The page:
Photo by Petr Jilek

[#WorkTrends] How Child’s Play at Work Helps Navigate Uncertain Times

At work, we try to be serious grownups. But data shows that when we bring child’s play — yes, fun — into work, we are far more creative. And that’s when the real magic happens!

We know adult playtime increases camaraderie, goodwill, focus, and trust and reduces stress. So why aren’t more organizations incorporating play into their work environments?

Our Guest: Jeff Harry, a Top 100 HR Influencer

Jeff Harry helps individuals and companies tap into their true selves, to feel their happiest and most fulfilled — all by playing. Jeff has worked with Google, Microsoft, Southwest Airlines, Adobe, the NFL, Amazon, and Facebook, helping them infuse more play into their day-to-day activities.

I asked Jeff how embracing child’s play during a global pandemic can make a real difference for companies today. Jeff’s response cut right to the heart of the matter, especially when many of us are working remotely: “We have to ask yourselves: Is our staff feeling comfortable with work anymore? Are they able to be themselves — or even half of themselves?” Jeff is right; when we’re working from home, we’re not really fully present at work or home — and time for creative thinking, let alone play, is hard to come by.

Jeff suggested: “Go to your staff, virtually or not, and ask them, ‘What part of your job do you love to do most? What part of your job would you consider your flow work — the work where you forget about time. It’s the work where you, if you weren’t getting paid to do this, would do this anyway.” Jeff has learned that most people would say they engage in flow work maybe 10 percent of the time and that leaders have some influence here: 

“Give them an extra hour of play a day! That is their best work, so we must invest in that play time — the flow work.”

The Correlation Between More Play and Better Work

“Look at the companies that thrived in 2020. The TikToks, the Googles, Netflix, Disney Plus, and Hulu,” Jeff said, noting these companies are known for playful yet focused cultures. “People gravitate towards that. Actual money and business are attracted to that. Look at Google with their 20% program. They gave their staff a fifth of their time to pursue what was curious to them. From that came Gmail and Google Meet — billion-dollar ventures, because they allowed their staff to play and be curious.”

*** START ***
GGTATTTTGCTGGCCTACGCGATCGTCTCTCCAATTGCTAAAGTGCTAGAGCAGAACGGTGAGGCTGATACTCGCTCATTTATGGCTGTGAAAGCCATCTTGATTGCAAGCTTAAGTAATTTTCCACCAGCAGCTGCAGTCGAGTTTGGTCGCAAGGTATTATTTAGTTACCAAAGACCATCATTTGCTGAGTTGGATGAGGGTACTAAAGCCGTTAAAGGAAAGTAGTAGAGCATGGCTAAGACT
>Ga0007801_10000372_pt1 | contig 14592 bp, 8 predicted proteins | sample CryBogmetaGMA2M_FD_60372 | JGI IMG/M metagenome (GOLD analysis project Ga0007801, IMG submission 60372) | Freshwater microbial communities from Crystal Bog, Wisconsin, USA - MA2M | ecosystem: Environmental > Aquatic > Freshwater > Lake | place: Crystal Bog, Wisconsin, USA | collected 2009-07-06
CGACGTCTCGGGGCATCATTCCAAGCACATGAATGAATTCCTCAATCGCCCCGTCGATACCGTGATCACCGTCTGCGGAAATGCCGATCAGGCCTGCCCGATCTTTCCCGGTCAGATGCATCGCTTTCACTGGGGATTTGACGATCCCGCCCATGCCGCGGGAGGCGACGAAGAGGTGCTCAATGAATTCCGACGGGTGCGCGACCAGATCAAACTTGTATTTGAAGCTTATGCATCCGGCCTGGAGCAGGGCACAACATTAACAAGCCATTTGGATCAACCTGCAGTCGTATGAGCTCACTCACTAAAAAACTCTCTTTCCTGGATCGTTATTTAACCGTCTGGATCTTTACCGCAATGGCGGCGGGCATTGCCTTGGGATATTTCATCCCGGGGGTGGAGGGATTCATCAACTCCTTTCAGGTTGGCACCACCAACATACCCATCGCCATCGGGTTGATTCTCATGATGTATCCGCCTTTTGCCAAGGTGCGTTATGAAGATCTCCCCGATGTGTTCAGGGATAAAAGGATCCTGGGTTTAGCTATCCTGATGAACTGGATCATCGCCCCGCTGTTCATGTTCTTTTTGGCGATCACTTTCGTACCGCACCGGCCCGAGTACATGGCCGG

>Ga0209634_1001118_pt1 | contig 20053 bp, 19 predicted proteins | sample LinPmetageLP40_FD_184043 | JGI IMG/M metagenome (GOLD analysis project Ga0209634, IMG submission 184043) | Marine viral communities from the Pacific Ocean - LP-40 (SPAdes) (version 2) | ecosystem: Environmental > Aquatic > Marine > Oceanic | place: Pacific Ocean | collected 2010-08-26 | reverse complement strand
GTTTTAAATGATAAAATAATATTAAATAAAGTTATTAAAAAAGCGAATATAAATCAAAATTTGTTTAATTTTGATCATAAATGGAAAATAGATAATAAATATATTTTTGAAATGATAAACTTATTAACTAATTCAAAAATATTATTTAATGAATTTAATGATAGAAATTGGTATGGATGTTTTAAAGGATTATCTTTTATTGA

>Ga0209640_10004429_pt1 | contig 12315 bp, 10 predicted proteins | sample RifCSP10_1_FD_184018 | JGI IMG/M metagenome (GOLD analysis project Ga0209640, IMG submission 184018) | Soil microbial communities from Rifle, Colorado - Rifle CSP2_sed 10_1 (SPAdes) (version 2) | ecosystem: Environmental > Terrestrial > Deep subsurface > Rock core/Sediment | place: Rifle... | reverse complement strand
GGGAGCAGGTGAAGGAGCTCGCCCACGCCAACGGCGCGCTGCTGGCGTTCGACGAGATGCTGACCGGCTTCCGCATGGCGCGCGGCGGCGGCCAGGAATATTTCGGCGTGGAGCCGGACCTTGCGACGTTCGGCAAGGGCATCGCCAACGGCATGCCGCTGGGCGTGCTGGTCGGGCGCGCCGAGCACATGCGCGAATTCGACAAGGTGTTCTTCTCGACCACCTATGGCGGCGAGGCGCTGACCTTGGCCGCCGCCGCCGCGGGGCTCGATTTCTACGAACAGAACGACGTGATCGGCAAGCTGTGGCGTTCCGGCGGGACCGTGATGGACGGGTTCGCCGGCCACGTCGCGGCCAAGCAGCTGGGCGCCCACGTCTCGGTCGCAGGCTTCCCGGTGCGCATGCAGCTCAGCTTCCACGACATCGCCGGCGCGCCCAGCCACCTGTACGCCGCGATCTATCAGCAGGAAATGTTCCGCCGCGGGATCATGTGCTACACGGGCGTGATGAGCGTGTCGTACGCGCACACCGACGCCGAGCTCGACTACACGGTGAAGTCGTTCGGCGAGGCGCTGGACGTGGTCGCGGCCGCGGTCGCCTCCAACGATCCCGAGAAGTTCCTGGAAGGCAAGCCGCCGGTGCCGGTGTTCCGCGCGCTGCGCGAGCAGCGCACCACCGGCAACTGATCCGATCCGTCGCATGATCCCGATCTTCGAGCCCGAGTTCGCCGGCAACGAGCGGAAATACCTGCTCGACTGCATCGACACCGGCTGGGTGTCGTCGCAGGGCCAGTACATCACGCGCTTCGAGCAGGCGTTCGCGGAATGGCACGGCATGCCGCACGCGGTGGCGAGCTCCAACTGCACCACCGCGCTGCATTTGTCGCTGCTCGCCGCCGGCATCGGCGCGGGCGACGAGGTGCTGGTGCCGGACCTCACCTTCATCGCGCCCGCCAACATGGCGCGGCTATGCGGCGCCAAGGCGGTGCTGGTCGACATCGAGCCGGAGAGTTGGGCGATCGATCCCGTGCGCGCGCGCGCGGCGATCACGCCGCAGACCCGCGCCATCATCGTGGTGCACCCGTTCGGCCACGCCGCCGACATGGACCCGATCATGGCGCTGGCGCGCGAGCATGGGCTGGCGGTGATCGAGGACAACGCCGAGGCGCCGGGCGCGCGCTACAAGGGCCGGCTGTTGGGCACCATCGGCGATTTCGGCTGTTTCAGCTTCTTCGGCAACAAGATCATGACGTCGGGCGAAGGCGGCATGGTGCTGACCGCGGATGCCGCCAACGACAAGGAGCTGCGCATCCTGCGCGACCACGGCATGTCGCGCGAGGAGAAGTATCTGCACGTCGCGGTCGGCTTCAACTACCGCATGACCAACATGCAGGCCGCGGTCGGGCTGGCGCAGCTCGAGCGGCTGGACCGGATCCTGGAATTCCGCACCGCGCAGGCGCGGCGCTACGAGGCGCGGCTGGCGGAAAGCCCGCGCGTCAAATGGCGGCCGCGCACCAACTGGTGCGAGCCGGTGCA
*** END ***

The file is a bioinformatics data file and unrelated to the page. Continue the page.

Jeff added that most companies don’t offer their employees enough time to play — that time needed to pursue their flow work or experiment within a psychologically safe environment:

“We’ve gotten so results-oriented and so focused on meeting expectations — and expectations are the thief of joy.”

I thoroughly enjoyed this conversation with Jeff — this is my flow work! Be sure to listen in — and then deliberately add more time for child’s play into your workday.


Find Jeff on LinkedIn and learn more about his work at Rediscover Your Play.


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5 Habits Of Leaders Who Create Workspace Culture

When I was a student (once upon a time I thought I was to be a clinical psychologist), and broke, and spending time in New York City (also about the time I decided I was not to be a performing artist, choreographer for my career after spending years here doing so), I used to make extra money volunteering for psychological studies at Columbia University. I arrived one day and was told to wait in a small room for the study to start. The room started to fill up with other people, also waiting, until it was jammed and people were sitting on the floor shoulder to shoulder. Things got testy, arguments broke out, there was jostling. After 45 minutes the researchers came in and announced that the study was over: they had been measuring how we reacted when we were crowded into a small space.